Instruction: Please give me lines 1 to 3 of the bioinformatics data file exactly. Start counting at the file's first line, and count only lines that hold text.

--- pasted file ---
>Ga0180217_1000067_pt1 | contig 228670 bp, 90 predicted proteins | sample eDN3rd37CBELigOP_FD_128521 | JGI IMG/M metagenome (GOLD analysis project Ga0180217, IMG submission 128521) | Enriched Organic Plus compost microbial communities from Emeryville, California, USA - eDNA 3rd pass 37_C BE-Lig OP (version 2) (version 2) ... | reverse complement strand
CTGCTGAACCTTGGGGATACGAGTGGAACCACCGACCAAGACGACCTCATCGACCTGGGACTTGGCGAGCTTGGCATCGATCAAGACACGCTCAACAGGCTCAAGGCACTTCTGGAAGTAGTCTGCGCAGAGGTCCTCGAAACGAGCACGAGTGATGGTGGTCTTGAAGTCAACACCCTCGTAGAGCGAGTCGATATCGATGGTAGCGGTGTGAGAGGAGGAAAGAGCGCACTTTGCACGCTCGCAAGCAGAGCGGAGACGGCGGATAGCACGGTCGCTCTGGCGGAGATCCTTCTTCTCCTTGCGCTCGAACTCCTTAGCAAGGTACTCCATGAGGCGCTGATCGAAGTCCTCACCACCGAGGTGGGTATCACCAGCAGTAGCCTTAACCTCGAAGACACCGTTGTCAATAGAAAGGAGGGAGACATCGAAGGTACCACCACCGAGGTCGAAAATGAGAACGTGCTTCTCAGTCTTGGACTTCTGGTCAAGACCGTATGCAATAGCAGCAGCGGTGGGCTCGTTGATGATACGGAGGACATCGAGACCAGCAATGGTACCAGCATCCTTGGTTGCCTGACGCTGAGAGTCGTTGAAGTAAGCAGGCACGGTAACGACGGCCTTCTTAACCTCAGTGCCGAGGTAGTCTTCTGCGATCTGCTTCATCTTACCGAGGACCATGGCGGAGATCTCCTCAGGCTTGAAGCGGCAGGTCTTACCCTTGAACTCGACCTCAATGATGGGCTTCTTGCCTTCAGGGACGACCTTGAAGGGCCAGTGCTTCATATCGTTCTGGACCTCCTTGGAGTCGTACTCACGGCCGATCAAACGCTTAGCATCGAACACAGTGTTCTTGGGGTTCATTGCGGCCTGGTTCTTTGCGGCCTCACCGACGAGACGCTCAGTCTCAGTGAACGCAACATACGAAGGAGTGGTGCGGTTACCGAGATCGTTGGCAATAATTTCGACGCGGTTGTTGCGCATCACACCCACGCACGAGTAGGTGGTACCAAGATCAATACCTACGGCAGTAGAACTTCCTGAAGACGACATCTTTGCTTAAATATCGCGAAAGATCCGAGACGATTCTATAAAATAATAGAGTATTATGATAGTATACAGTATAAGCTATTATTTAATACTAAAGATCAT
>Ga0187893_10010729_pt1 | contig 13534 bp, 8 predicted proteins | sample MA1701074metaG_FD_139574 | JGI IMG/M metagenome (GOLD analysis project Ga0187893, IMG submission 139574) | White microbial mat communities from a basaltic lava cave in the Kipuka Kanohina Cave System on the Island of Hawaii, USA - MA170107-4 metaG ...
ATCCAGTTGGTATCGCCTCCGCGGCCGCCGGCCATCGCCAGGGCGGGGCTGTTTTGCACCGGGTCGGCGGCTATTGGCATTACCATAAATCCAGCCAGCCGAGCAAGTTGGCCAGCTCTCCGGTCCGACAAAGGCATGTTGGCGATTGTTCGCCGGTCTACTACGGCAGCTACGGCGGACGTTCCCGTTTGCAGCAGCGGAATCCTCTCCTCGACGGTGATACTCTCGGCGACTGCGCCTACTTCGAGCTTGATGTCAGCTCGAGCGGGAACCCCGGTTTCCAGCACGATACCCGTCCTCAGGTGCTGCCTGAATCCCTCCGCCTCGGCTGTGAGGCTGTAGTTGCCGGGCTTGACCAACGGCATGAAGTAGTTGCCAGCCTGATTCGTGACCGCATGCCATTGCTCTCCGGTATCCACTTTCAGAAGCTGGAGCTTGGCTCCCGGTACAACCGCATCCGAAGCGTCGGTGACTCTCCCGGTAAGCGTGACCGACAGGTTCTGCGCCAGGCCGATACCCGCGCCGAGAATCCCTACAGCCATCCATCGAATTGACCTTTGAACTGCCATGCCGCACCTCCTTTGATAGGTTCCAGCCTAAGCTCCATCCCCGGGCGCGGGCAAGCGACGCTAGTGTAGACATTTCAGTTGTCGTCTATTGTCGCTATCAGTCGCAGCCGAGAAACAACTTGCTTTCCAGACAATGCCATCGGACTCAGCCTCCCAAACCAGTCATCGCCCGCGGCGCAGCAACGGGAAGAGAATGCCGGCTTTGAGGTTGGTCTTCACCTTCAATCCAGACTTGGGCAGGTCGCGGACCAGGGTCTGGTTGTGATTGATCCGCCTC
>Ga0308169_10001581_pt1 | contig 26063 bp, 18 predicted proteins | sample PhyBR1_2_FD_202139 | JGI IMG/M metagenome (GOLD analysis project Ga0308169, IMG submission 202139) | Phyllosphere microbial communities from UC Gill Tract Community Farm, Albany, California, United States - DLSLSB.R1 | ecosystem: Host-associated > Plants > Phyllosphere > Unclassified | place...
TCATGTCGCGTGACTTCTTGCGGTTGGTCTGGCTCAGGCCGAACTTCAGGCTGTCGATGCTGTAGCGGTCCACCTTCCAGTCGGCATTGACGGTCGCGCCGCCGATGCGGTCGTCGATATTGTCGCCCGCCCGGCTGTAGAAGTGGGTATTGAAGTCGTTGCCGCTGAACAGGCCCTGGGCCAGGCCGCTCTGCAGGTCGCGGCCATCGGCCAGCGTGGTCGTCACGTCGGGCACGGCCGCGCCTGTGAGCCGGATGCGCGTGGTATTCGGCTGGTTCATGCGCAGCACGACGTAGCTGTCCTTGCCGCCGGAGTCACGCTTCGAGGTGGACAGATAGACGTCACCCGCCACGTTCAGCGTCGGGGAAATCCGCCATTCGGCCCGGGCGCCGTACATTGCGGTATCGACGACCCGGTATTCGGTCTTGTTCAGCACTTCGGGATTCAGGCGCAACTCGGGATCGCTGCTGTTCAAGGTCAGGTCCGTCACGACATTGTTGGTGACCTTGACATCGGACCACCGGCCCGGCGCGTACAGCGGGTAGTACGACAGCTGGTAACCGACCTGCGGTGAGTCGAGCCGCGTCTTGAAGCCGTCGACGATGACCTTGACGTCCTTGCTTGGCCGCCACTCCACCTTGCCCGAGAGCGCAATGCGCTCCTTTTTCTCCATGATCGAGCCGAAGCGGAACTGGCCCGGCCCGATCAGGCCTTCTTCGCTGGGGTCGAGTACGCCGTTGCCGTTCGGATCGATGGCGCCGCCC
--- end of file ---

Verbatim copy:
>Ga0180217_1000067_pt1 | contig 228670 bp, 90 predicted proteins | sample eDN3rd37CBELigOP_FD_128521 | JGI IMG/M metagenome (GOLD analysis project Ga0180217, IMG submission 128521) | Enriched Organic Plus compost microbial communities from Emeryville, California, USA - eDNA 3rd pass 37_C BE-Lig OP (version 2) (version 2) ... | reverse complement strand
CTGCTGAACCTTGGGGATACGAGTGGAACCACCGACCAAGACGACCTCATCGACCTGGGACTTGGCGAGCTTGGCATCGATCAAGACACGCTCAACAGGCTCAAGGCACTTCTGGAAGTAGTCTGCGCAGAGGTCCTCGAAACGAGCACGAGTGATGGTGGTCTTGAAGTCAACACCCTCGTAGAGCGAGTCGATATCGATGGTAGCGGTGTGAGAGGAGGAAAGAGCGCACTTTGCACGCTCGCAAGCAGAGCGGAGACGGCGGATAGCACGGTCGCTCTGGCGGAGATCCTTCTTCTCCTTGCGCTCGAACTCCTTAGCAAGGTACTCCATGAGGCGCTGATCGAAGTCCTCACCACCGAGGTGGGTATCACCAGCAGTAGCCTTAACCTCGAAGACACCGTTGTCAATAGAAAGGAGGGAGACATCGAAGGTACCACCACCGAGGTCGAAAATGAGAACGTGCTTCTCAGTCTTGGACTTCTGGTCAAGACCGTATGCAATAGCAGCAGCGGTGGGCTCGTTGATGATACGGAGGACATCGAGACCAGCAATGGTACCAGCATCCTTGGTTGCCTGACGCTGAGAGTCGTTGAAGTAAGCAGGCACGGTAACGACGGCCTTCTTAACCTCAGTGCCGAGGTAGTCTTCTGCGATCTGCTTCATCTTACCGAGGACCATGGCGGAGATCTCCTCAGGCTTGAAGCGGCAGGTCTTACCCTTGAACTCGACCTCAATGATGGGCTTCTTGCCTTCAGGGACGACCTTGAAGGGCCAGTGCTTCATATCGTTCTGGACCTCCTTGGAGTCGTACTCACGGCCGATCAAACGCTTAGCATCGAACACAGTGTTCTTGGGGTTCATTGCGGCCTGGTTCTTTGCGGCCTCACCGACGAGACGCTCAGTCTCAGTGAACGCAACATACGAAGGAGTGGTGCGGTTACCGAGATCGTTGGCAATAATTTCGACGCGGTTGTTGCGCATCACACCCACGCACGAGTAGGTGGTACCAAGATCAATACCTACGGCAGTAGAACTTCCTGAAGACGACATCTTTGCTTAAATATCGCGAAAGATCCGAGACGATTCTATAAAATAATAGAGTATTATGATAGTATACAGTATAAGCTATTATTTAATACTAAAGATCAT
>Ga0187893_10010729_pt1 | contig 13534 bp, 8 predicted proteins | sample MA1701074metaG_FD_139574 | JGI IMG/M metagenome (GOLD analysis project Ga0187893, IMG submission 139574) | White microbial mat communities from a basaltic lava cave in the Kipuka Kanohina Cave System on the Island of Hawaii, USA - MA170107-4 metaG ...